An editor at Breitbart, formerly run by senior Trump adviser Steve Bannon, said that fear [of reprisal from Trump and his minions] is well-founded [among lawmakers].

“If any politician in either party veers from what the voters clearly voted for in a landslide election … we stand at the ready to call them out on it and hold them accountable,” the person said.

In fact, if those who attend Trump rallies hear him say  2+2=5, they very well might believe him, even without having to go through the torture that O’Brian puts poor Winston Smith through in Orwell’s 1984.

How chilling to read these passages from 1984 in light of Trump’s “historic electoral landslide”:

There will be no laughter, except the laugh of triumph over a defeated enemy. There will be no art, no literature, no science. When we are omnipotent we shall have no more need of science. There will be no distinction between beauty and ugliness. There will be no curiosity, no enjoyment of the process of life. All competing pleasures will be destroyed. But always — do not forget this, Winston — always there will be the intoxication of power, constantly increasing and constantly growing subtler. Always, at every moment, there will be the thrill of victory, the sensation of trampling on an enemy who is helpless. If you want a picture of the future, imagine a boot stamping on a human face — for ever.

[. . . ]

We control life, Winston, at all its levels. You are imagining that there is something called human nature which (sic) will be outraged by what we do and will turn against us. But we create human nature. Men are infinitely malleable. Or perhaps you have returned to your old idea that the proletarians or the slaves will arise and overthrow us. Put it out of your mind. They are helpless, like the animals. Humanity is the Party. The others are outside — irrelevant.’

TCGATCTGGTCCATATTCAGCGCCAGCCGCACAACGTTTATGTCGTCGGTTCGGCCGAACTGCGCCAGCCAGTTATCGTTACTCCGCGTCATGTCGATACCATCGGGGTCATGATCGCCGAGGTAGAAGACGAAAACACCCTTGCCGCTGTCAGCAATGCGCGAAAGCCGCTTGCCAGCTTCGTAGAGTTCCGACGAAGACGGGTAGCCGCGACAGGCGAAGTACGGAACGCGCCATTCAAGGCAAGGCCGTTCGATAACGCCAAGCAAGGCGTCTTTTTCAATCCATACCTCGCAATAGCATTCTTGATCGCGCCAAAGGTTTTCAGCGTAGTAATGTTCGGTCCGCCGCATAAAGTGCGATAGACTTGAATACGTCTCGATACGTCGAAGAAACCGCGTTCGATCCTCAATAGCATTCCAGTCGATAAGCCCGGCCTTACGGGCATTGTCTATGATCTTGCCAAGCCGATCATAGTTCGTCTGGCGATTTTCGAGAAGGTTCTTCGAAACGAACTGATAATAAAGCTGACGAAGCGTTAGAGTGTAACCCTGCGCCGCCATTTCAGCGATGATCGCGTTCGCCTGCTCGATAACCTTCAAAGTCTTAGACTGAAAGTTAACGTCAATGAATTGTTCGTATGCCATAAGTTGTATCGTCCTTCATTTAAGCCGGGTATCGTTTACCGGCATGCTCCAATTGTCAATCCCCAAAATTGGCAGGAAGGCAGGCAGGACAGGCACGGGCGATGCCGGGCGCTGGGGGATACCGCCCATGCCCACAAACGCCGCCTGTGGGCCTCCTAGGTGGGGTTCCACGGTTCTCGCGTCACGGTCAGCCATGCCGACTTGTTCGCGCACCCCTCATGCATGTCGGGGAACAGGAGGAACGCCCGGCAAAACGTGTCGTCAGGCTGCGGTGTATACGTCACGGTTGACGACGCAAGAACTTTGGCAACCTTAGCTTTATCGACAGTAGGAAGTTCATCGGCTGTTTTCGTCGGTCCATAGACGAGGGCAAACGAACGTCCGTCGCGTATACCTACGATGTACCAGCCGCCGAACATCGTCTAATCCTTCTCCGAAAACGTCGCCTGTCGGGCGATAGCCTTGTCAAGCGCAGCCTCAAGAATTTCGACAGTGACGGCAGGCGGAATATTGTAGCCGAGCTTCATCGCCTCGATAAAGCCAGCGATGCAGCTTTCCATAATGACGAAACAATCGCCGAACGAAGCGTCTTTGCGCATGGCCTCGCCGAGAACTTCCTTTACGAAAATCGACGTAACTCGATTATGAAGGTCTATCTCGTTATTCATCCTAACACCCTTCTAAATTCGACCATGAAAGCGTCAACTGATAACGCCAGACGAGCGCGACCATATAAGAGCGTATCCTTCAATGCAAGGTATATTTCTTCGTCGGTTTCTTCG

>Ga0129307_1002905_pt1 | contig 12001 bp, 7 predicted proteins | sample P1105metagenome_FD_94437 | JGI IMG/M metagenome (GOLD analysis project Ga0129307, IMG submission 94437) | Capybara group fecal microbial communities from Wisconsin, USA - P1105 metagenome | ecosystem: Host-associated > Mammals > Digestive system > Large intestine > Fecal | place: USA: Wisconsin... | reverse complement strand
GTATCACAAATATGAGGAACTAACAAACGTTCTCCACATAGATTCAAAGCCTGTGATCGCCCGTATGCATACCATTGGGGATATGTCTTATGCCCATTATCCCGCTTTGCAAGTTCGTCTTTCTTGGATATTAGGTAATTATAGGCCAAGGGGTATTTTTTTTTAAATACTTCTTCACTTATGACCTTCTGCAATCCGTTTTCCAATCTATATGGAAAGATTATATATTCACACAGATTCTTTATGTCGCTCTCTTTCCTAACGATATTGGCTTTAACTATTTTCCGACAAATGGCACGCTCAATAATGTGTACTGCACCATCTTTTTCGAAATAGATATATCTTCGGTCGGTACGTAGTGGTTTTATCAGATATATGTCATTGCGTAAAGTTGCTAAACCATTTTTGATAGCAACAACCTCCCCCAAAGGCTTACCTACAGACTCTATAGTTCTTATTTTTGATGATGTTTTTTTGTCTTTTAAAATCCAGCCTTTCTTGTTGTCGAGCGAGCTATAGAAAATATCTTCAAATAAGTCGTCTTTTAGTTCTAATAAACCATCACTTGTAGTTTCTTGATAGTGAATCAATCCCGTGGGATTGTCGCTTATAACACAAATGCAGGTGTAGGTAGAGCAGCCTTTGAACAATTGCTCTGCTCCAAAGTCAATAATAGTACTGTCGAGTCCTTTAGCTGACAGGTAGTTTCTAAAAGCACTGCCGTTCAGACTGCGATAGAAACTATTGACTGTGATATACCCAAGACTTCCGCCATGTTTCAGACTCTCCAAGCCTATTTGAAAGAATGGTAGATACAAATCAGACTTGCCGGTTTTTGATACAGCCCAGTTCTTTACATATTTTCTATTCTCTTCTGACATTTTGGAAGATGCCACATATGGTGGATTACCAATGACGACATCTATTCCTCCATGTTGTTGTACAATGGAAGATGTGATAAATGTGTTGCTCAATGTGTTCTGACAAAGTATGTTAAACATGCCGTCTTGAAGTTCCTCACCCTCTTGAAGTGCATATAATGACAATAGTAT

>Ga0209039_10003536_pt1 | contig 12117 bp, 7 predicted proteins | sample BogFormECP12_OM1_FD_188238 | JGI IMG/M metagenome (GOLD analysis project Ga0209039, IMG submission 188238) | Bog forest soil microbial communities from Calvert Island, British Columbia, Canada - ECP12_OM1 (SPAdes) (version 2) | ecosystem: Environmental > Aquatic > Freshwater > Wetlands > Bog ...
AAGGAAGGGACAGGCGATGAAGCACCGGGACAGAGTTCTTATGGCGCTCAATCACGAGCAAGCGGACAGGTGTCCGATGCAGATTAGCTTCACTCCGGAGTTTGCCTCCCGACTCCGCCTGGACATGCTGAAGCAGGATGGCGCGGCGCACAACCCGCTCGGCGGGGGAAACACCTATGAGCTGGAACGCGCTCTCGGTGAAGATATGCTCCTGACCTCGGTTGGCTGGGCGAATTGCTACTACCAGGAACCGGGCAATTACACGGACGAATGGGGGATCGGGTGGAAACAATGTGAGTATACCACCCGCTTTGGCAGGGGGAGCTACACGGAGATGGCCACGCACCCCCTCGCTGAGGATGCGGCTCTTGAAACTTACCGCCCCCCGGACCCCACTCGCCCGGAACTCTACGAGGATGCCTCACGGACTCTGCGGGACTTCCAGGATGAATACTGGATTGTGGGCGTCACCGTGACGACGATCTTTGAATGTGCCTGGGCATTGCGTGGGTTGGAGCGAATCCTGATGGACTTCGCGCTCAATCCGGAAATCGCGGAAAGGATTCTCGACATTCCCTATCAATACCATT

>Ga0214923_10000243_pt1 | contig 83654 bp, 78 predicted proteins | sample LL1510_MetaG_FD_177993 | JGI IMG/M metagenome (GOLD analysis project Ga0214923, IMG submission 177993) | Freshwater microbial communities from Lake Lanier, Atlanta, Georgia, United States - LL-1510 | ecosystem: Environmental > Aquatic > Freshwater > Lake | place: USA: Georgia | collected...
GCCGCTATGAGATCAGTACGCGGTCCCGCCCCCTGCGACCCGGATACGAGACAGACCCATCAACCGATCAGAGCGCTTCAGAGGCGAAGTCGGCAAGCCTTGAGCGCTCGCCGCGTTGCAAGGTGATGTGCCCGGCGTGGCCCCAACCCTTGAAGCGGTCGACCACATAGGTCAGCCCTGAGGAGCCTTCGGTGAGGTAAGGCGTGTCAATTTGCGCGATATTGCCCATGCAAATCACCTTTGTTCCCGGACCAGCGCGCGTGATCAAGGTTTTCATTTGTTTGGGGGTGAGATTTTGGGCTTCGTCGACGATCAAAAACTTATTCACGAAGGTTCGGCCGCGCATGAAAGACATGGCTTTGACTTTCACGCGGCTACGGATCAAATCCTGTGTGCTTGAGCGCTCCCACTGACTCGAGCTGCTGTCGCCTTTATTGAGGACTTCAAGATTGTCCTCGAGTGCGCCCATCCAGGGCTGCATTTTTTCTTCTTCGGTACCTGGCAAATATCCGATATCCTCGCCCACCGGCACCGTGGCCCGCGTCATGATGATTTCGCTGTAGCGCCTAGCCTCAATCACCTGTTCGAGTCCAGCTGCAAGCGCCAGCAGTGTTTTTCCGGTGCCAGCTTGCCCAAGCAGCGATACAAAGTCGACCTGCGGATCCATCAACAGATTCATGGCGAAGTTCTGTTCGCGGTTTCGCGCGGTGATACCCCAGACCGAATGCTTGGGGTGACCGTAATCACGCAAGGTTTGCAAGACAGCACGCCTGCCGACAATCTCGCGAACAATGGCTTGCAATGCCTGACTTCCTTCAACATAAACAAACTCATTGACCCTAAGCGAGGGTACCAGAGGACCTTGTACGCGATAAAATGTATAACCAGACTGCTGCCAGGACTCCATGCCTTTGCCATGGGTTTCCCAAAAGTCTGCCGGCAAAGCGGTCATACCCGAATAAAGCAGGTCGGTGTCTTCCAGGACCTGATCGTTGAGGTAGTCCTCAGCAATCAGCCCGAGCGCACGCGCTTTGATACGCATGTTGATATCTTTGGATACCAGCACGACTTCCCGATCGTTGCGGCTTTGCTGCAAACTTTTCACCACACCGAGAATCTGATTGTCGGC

Will I be teaching 1984 in the spring?[2] Yes. Will Trump’s name come up? You betcha!  Will I be teaching “Heart of Darkness” this spring?  Yes sir, of course.

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[1] The latter word in this case being a much more accurate descriptor of Trump, a known swindler and self-professed sexual assaulter.

[2] By the way, click here for an extensive Pre-Trumpian lesson plans for teaching 1984.

Blitzkrieg Report Card Comment Seminar

taamann_jacob_when_teachers_back_is_turned

One of my least favorite activities as a teacher is writing report card comments. It used to be worse, though. In my former incarnation as Department Chair, I actually had to read every comment each Upper School teacher wrote to ensure that some slip of the finger, unwanted auto correction, or careless cutting and pasting didn’t send the wrong message: